Keywords: tax audits, tax compliance, information design, Bayesian persuasion
    JEL: D82 D83 H26
    Date: 2022–11
  4. By: Fotis Delis (European Commission, Joint Research Centre); Manthos D. Delis (Audencia Business School); Luc Laeven (European Central Bank (ECB); Centre for Economic Policy Research (CEPR)); Steven Ongena (University of Zurich - Department of Banking and Finance; Swiss Finance Institute; KU Leuven; NTNU Business School; Centre for Economic Policy Research (CEPR))
    Abstract: We provide the first global estimates of profit shifting at the subsidiary-year level. Employing nonparametric estimation techniques within a mainstay model of profit shifting, we examine the subsidiary-year responses of earnings to the composite tax indicator faced by all subsidiaries of a multinational firm. Our panel includes 26, 593 subsidiaries across 95 countries for the period 2009 2017. We extensively validate our results against aggregate estimates of previous studies and evidence from specific cases. We find that profit shifting decreased over this period in advanced economies but increased in other parts of the world where taxation policies are less stringent on average, consistent with tax arbitrage strategies. We also examine correlates of profit shifting, identifying that a key determinant is the subsidiaries’ ratio of intangible assets, and this channel is stronger in countries with weaker institutions. Both our new database and correlates open important avenues to analyze the sources and effects of profit shifting.
    Keywords: Profit shifting, multinational enterprises, nonparametric estimation, intangible assets, institutional quality, global sample
    JEL: F23 H25 H26 H32 M41
    Date: 2022–12
  5. By: Carina Neisser (University of Cologne)
    Abstract: The classical trade-off between equity and efficiency is central to income tax policy. On the one hand, higher taxes imply more resources to redistribute; but on the other hand, they might negatively affect incentives to work and the reporting of income itself. The design of tax and transfer policies, therefore, requires estimating the magnitude of behavioural responses to tax rate changes. Roughly speaking, the larger the responses to taxation, the smaller optimal tax rates should be.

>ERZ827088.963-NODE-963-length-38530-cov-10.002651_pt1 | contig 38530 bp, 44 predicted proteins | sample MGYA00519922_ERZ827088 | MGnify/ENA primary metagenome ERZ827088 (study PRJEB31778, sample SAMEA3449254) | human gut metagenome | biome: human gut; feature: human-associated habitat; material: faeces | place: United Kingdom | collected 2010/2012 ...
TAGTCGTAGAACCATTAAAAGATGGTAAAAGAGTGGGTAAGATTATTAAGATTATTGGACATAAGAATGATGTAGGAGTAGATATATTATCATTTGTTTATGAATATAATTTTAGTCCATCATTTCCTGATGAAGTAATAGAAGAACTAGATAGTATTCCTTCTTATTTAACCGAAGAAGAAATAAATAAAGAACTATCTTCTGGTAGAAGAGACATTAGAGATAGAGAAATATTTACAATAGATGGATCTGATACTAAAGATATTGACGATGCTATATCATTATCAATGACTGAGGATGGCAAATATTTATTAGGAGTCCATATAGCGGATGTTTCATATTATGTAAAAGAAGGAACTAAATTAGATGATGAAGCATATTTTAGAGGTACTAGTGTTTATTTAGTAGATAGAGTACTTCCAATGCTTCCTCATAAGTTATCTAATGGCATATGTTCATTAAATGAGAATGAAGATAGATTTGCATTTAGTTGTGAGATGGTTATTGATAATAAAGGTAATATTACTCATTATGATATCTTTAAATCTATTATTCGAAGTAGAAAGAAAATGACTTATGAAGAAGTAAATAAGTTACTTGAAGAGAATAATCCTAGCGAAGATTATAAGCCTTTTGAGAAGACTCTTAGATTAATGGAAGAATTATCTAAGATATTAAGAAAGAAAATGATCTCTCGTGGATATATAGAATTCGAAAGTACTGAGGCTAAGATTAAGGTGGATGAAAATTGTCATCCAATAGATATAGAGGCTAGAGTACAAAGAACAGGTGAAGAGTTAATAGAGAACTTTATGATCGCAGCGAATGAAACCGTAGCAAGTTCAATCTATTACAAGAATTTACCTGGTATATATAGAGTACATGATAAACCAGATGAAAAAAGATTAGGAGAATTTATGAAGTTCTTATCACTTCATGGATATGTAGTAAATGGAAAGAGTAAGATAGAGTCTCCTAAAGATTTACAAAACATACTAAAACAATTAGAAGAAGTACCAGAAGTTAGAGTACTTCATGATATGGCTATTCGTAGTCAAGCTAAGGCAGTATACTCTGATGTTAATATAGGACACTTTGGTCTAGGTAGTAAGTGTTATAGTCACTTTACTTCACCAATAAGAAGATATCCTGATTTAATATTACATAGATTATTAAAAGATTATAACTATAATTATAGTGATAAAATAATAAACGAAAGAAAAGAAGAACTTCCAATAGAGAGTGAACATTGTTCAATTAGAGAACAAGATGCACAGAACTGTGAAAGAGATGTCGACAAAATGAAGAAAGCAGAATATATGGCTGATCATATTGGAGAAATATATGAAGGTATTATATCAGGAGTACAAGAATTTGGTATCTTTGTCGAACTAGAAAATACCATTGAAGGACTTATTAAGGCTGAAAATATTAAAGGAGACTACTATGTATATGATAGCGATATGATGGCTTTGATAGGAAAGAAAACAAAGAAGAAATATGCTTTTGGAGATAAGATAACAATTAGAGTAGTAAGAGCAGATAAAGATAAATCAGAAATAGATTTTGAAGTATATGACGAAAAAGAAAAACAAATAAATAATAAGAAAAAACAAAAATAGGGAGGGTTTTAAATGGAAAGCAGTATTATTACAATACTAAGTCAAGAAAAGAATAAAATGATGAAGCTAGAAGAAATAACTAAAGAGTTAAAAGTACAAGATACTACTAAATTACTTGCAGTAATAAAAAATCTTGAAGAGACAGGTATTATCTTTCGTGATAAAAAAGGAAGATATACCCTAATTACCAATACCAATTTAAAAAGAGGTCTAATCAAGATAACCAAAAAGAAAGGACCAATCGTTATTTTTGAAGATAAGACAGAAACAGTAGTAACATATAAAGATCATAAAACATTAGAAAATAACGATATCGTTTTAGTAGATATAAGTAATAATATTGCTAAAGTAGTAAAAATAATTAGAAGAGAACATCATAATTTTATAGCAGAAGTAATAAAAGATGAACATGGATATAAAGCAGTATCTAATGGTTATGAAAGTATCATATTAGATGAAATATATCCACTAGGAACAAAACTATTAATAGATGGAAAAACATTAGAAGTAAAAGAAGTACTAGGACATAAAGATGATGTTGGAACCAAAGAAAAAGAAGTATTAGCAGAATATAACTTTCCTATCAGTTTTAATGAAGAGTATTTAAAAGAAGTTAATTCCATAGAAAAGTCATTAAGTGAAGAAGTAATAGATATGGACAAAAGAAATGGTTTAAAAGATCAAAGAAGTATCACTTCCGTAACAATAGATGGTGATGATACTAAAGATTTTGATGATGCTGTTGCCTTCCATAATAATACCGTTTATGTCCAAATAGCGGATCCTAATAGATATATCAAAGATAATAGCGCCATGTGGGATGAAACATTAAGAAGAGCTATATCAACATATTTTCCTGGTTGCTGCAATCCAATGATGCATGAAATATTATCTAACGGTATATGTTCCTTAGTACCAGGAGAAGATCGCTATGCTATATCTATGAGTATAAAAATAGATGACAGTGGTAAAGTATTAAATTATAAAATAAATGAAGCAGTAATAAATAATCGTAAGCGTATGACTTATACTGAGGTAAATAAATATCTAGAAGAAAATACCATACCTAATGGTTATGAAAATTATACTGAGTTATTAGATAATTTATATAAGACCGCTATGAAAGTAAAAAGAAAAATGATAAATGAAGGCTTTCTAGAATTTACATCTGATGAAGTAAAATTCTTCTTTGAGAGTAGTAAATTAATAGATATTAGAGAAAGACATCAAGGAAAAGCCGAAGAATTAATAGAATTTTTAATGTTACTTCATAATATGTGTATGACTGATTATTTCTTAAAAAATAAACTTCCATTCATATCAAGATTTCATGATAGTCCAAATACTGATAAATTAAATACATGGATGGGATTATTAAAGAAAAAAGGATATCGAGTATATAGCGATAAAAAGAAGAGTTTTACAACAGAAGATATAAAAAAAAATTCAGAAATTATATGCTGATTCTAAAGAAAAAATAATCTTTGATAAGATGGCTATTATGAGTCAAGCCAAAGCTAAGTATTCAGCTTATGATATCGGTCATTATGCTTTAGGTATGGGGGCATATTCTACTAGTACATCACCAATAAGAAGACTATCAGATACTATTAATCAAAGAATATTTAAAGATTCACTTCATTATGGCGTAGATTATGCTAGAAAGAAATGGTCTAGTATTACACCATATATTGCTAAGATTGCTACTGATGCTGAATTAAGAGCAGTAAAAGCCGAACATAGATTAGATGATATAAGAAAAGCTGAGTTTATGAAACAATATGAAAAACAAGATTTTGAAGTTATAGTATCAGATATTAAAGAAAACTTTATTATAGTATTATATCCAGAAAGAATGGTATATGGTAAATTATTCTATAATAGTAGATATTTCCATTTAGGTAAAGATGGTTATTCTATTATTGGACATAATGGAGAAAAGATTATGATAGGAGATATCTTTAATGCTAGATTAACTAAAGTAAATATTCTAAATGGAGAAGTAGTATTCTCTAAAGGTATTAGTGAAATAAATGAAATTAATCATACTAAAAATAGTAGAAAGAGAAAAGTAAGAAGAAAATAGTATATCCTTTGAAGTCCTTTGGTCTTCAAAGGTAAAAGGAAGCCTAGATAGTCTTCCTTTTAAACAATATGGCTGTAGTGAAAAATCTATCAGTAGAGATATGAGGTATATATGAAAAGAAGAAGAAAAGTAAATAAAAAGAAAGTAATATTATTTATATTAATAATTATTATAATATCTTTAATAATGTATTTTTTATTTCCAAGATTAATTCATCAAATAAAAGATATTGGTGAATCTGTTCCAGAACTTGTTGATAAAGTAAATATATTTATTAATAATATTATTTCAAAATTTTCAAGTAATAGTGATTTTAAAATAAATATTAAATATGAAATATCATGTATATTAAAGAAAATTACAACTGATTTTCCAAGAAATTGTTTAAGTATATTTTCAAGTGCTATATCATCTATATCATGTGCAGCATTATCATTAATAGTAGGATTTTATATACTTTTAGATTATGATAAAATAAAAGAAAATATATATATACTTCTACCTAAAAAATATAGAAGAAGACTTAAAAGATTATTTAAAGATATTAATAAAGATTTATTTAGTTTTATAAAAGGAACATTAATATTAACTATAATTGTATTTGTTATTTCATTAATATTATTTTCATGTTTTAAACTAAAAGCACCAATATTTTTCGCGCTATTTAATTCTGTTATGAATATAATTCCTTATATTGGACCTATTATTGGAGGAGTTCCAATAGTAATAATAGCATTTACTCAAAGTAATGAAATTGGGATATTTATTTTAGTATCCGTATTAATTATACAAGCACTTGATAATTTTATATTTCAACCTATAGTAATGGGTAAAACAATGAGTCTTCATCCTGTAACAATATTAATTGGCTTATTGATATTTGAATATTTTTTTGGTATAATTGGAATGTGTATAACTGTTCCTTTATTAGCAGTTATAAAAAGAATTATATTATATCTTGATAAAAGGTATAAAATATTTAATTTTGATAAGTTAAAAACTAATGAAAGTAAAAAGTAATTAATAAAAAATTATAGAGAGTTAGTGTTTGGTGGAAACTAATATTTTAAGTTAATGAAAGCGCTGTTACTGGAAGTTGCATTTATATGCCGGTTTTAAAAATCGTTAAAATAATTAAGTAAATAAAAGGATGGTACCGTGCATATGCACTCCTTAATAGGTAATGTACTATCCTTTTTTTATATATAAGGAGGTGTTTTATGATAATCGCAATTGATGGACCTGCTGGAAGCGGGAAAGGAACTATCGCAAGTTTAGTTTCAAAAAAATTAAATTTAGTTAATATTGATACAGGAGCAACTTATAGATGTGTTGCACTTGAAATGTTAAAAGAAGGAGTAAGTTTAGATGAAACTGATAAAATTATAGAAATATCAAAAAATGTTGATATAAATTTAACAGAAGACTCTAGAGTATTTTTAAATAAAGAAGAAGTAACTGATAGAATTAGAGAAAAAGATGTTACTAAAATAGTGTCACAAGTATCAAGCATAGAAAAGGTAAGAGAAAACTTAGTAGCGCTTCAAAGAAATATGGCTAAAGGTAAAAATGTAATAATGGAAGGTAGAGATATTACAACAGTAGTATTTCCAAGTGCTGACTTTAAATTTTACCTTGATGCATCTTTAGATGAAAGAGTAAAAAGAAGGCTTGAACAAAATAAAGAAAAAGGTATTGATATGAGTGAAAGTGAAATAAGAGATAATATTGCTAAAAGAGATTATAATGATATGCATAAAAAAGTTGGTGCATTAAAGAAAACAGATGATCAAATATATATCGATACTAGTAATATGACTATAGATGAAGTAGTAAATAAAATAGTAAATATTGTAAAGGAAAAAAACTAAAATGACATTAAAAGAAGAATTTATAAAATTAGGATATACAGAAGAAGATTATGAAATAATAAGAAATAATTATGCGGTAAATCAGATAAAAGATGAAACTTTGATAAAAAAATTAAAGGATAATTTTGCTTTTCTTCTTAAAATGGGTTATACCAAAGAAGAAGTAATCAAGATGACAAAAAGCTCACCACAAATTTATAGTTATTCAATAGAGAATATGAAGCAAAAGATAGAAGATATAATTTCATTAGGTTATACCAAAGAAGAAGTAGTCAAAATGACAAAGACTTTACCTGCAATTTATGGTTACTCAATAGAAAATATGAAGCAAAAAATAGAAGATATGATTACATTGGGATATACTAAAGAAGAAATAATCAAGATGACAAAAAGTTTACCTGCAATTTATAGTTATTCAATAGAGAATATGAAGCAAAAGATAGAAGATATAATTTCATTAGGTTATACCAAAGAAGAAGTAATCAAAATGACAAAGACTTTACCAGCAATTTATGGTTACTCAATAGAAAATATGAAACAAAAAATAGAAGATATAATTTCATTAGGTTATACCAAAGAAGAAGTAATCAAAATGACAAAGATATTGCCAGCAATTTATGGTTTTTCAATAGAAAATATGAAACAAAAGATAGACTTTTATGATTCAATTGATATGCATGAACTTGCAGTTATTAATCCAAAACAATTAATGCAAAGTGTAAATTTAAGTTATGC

Date: 2021–08
  6. By: Ruud A. de Mooij; Sebastian Beer
    Abstract: This paper develops a simple model to explore whether a higher detection probability for offshore tax evaders—e.g. because of improved exchange of information between countries and/or due to digitalization of tax administrations—renders it optimal for governments to introduce a voluntary disclosure program (VDP) and, if so, under what terms. We find that if the VDP is unanticipated, it is likely to be optimal for a revenue-maximizing government to introduce a VDP with relatively generous terms, i.e. a low or even negative penalty. When anticipated, however, the VDP is neither incentive compatible nor optimal, as it induces otherwise compliant taxpayers to evade tax. A VDP can then only be beneficial if tax evasion induces an external social cost beyond the direct revenue foregone, e.g., due to adverse effects on overall tax morale. In contrast to the common view that VDPs should come along with additional enforcement effort, we find that governments should relax enforcement if the VDP itself provides more powerful incentives to come clean.
    Keywords: Tax evasion; Voluntary disclosure program; Tax amnesty
    Date: 2023–01–13
  7. By: Mr. Alain Jousten; Mario Mansour; Irena Jankulov Suljagic; Charles Vellutini
    Abstract: This paper examines how labor taxation (personal income taxes and social security contributions) in the Western Balkan contributes to labor market outcomes such as high informality and a significant gender gap in participation rates. We find that limited progressivity combined with high tax wedge on low incomes poses a major twin equity-efficiency challenge in the region, resulting in low redistributive capacity and inadequate incentives to enter the job market. Policy implications are discussed with a view to alleviating the excessively high tax wedges on low incomes, while improving progressivity of income taxation.